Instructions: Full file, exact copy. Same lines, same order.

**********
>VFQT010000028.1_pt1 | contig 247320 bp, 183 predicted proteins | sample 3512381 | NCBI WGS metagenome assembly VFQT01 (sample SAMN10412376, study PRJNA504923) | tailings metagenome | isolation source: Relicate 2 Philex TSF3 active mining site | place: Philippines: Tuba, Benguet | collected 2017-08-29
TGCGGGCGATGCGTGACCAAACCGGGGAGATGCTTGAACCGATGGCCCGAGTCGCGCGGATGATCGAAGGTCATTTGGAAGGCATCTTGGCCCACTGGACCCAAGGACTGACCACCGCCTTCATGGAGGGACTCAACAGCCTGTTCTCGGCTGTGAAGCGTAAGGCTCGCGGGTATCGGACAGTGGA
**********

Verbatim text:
>VFQT010000028.1_pt1 | contig 247320 bp, 183 predicted proteins | sample 3512381 | NCBI WGS metagenome assembly VFQT01 (sample SAMN10412376, study PRJNA504923) | tailings metagenome | isolation source: Relicate 2 Philex TSF3 active mining site | place: Philippines: Tuba, Benguet | collected 2017-08-29
TGCGGGCGATGCGTGACCAAACCGGGGAGATGCTTGAACCGATGGCCCGAGTCGCGCGGATGATCGAAGGTCATTTGGAAGGCATCTTGGCCCACTGGACCCAAGGACTGACCACCGCCTTCATGGAGGGACTCAACAGCCTGTTCTCGGCTGTGAAGCGTAAGGCTCGCGGGTATCGGACAGTGGA